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March 28 1998, Saturday


he vodka with bitters I'd been drinking, in concert with several kinds of cheap beer, left an impact on me this morning. It was a hard hangover, but I was still somewhat functional. I mailed a couple resumés, for example. Peggy and the Baboose came over in the afternoon, and Peggy drove Jessika and me to Studio Art near the Corner so I could mail off my resumés at the Post Office across 11th street.

In Studio Art, I bought some cheap acrylics and some brushes of various qualities. But when I wandered downstairs, I looked at the stained glass window supplies and realized that something inside me wants to make stained glass windows. It's sort of like electronics work, since it requires accurate soldering. But it's all bigger and (of course) exclusively visual. In electronics, things can be done shitty and look shitty but still work fine. For her part, Jessika thinks it would be chinese to make a "satanic stained glass window."


ack at Kappa Mutha Fucka, Peggy took off and Jessika and I tried out a new glass cutter on some shattered mirror that's been laying in the back yard. We made little triangles and postulated various arrangements of these. The sky was clear and about as blue as it gets these days and the sun beat down comfortably on my face, burning away my hangover bit by bit. Then we heard the phone ringing, so I ran in to check the message we'd just gotten. The news was from Jessika's mother Teri, and it was that Steve Weiner had died. It was my job to break the news to Jessika, the girl for whom he'd reserved his heart until the very end. She didn't believe me at first, but I could see her quietly weeping later when she was on the phone to her mother.

Jessika didn't say much from then until evening. I took a nap on a couch in the living room, wondering occasionally about Steve's unexpected demise. Jessika isn't saying much about it, and as I type, there's still no word on how he died.

I'm sure Jessika feels kind of guilty about this latest development; I know I do. Steve had been calling our house every day for the past couple weeks, sometimes repeatedly, leaving empty messages ten minutes apart on the answering machine. It got to the point where we hated to answer the phone, because Steve invariably gave a big guilt trip to whomever answered. "Why don't you come over tonight, I'll buy all the beer you want. Come on, you never do!" Since Deya and I screened a lot of calls for Jessika, making up lies about where she was, Steve didn't get to talk to her that much. It's not that she'd didn't like him, it was that his obsession had destroyed his entertaining quality. Actually going anywhere with him was far worse than babysitting, and not going with him deepened his obsession. And now, all of a sudden, he's dead, and his obsession (or his part of the obsession) is dead with him. What can I say about him as a person?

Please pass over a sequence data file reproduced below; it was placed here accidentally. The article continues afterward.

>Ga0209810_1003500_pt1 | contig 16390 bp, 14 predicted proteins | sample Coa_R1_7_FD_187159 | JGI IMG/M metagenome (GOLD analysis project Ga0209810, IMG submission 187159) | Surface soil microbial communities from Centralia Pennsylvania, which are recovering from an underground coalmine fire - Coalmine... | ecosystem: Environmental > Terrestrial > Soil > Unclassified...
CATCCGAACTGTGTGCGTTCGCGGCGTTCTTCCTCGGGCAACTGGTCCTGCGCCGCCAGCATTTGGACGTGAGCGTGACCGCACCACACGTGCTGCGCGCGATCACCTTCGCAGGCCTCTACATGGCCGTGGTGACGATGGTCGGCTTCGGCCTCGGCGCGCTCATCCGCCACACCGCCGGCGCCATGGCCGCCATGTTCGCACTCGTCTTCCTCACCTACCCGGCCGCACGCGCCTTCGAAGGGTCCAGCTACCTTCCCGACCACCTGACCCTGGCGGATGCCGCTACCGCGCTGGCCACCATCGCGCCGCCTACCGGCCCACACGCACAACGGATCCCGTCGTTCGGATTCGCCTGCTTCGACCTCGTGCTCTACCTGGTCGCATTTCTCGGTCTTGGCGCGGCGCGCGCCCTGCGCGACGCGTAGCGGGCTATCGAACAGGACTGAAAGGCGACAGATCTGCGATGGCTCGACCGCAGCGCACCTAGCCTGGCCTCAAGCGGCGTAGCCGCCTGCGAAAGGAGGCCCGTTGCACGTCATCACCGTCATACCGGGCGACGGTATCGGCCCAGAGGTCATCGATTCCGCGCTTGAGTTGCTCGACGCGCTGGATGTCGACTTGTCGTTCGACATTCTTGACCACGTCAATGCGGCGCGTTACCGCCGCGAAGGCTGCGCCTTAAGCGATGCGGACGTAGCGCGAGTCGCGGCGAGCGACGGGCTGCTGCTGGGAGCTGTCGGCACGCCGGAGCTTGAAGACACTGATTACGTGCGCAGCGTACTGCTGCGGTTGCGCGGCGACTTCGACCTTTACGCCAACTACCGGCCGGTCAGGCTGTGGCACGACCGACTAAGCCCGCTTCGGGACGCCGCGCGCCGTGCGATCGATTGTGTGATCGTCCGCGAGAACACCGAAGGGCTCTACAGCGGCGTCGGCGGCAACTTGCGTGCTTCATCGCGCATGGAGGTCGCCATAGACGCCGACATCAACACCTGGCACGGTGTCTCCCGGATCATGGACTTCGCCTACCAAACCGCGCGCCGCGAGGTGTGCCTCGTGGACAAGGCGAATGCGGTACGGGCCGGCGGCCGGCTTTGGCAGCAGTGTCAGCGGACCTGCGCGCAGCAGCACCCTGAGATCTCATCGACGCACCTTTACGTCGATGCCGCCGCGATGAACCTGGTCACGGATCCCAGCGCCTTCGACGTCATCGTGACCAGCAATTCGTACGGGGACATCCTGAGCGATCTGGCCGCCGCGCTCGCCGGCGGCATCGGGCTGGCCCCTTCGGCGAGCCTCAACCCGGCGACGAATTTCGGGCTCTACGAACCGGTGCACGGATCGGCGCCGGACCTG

He was man imprisoned in so many ways. A pretty face could lock him up in a torment every bit as bad any jail cell. But, on top of this, he was imprisoned by the time of his formative years. He could never really transcend the 60s, and he continued living as a 60s person until the day he died. Steve's only children are a couple of books he mustered the sanity to write. I sure hope his latest, Jessie Upattinas (which chronicles, with hilarious poetic license, his infatuation with Jessika), is successfully published. Right now it's in publication-limbo, a bad place for a book to linger.


hen I came back from a bike-based mission to Olssen Hall, I found that Jessika and Deya (who had been visiting Peggy on Carter's Mountain) had returned home and then set off for the Outback Lodge to see Raphæl and the Ninth. They'd left me a note saying they were there to "pick up women." I could have ridden my bike out there to meet them, but I didn't feel like it at all. I experienced that special form of loneliness that comes when you know your friends are out having fun but you're all by yourself on the couch watching teevee.

I watched part of a "Turner Classic Movie," Rebel Without a Cause and even enjoyed it, despite the dated, stilted acting style and the fakey looking colours. Lately, though, I've been noticing that people felt free, perhaps (in comparison to today) even more free to do little human weirdnesses in old media like movies and music. The singing in some of the songs on Jessika's music compilation from the 1940s is so deliberately weird that I'm actually somewhat impressed. The only person I can think of offhand who is equally weird in modern music is, hmmm... P. J. Harvey? And in the movie Rebel Without a Cause, some of the quirky behaviours (of, for example, James Dean's somewhat Chaz-like opponent in the "chicken race" over the cliff's edge) would never be considered, let alone even acted, today, yet they made characters somehow more plausible for their having done them.

A peach flavoured vodkatea later and I was ready for bed. It was only about midnight, and the boys at the fraternity in the back were carrying on loudly under the warm night sky.

look at some of the webwork I do

I just created a set of meta-tags for this 200K web page by a Buddhist woman who, despite an ongoing government conspiracy to silence her, has finally figured out what exactly the deal is with extraterrestrial aliens. After creating the meta information, I submitted her site to a number of search engines. Give her some visits and create some evidence that she got her money's worth, will ya?

one year ago
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